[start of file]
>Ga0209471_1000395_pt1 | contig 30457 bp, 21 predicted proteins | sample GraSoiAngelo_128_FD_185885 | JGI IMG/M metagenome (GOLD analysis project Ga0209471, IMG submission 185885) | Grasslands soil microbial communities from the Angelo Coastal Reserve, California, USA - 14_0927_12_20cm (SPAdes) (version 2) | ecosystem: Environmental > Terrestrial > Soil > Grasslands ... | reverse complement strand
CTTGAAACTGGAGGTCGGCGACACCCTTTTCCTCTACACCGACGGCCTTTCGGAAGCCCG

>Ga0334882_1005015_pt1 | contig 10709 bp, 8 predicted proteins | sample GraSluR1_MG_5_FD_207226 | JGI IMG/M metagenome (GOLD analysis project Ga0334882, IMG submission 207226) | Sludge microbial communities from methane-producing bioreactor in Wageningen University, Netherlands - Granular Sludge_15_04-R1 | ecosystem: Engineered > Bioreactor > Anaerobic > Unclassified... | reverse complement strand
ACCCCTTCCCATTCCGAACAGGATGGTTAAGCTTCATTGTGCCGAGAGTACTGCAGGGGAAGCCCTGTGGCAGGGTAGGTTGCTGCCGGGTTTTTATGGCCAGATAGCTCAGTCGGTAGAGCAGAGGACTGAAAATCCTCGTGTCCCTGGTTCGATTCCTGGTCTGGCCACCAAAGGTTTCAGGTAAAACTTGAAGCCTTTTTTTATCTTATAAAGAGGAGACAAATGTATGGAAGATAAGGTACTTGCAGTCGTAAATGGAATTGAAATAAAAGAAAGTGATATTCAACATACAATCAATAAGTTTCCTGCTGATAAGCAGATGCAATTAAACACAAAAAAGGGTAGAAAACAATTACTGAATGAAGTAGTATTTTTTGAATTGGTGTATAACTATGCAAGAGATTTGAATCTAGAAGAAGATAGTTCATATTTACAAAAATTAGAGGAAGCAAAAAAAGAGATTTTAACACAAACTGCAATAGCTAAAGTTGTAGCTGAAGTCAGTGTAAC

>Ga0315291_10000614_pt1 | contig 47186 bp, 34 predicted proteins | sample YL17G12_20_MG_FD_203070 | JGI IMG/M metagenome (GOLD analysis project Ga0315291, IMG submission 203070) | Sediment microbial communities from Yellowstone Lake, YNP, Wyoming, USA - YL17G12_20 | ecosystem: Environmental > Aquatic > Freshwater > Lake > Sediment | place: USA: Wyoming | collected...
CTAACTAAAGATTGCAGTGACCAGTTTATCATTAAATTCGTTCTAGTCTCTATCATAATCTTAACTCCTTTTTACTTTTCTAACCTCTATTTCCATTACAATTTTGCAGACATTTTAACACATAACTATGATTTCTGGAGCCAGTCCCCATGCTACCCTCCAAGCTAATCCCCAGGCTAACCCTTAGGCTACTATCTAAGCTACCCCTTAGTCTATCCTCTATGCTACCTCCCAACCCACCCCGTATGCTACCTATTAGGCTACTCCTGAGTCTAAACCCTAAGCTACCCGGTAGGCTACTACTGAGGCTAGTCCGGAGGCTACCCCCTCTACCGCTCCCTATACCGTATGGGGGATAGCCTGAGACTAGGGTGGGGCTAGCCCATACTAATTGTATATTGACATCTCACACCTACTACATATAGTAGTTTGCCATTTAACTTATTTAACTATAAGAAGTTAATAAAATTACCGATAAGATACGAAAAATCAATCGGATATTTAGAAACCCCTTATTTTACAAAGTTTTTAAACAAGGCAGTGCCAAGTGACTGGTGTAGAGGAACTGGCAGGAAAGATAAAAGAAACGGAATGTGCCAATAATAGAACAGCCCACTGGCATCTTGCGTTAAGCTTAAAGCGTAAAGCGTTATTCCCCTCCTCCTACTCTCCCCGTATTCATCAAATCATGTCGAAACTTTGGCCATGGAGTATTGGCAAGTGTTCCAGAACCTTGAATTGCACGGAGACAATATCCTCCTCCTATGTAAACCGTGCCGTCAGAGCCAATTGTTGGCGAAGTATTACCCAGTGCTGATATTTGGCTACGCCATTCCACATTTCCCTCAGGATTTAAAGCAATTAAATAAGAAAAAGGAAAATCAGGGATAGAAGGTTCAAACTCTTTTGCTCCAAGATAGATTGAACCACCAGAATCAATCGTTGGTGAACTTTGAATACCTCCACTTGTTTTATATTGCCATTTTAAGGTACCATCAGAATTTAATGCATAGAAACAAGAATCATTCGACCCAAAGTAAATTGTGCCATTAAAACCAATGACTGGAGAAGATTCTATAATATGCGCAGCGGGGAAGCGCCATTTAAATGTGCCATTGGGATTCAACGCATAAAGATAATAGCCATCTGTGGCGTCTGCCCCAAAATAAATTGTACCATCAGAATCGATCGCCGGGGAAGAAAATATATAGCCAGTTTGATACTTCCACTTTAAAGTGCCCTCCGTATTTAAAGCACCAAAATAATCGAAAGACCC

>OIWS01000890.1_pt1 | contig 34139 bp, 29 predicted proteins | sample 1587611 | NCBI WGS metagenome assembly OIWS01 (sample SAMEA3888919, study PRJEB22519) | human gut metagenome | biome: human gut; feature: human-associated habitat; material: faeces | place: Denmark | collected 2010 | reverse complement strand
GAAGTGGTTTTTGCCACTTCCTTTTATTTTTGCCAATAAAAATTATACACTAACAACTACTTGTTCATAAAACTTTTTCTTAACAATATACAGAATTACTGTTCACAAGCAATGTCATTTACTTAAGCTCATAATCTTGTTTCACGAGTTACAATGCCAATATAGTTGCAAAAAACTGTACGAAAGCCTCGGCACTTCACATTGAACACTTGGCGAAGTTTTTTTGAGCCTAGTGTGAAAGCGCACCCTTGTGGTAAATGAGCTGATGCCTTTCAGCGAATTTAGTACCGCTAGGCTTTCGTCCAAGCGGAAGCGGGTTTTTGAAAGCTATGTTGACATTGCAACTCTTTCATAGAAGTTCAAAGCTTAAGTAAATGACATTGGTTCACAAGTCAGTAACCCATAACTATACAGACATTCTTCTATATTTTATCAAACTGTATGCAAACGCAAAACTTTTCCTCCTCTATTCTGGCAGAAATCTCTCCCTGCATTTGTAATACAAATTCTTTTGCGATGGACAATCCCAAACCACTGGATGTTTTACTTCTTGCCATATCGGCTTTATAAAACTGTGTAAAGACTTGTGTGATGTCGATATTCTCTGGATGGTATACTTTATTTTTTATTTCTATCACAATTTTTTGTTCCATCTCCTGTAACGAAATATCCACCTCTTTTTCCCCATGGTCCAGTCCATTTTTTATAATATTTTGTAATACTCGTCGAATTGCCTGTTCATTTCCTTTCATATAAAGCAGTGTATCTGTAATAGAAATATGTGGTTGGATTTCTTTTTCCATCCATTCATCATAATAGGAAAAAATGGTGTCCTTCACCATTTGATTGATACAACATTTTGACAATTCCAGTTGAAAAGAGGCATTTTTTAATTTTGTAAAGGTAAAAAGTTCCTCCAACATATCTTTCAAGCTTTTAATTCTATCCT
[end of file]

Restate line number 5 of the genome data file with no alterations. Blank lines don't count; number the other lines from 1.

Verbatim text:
>Ga0315291_10000614_pt1 | contig 47186 bp, 34 predicted proteins | sample YL17G12_20_MG_FD_203070 | JGI IMG/M metagenome (GOLD analysis project Ga0315291, IMG submission 203070) | Sediment microbial communities from Yellowstone Lake, YNP, Wyoming, USA - YL17G12_20 | ecosystem: Environmental > Aquatic > Freshwater > Lake > Sediment | place: USA: Wyoming | collected...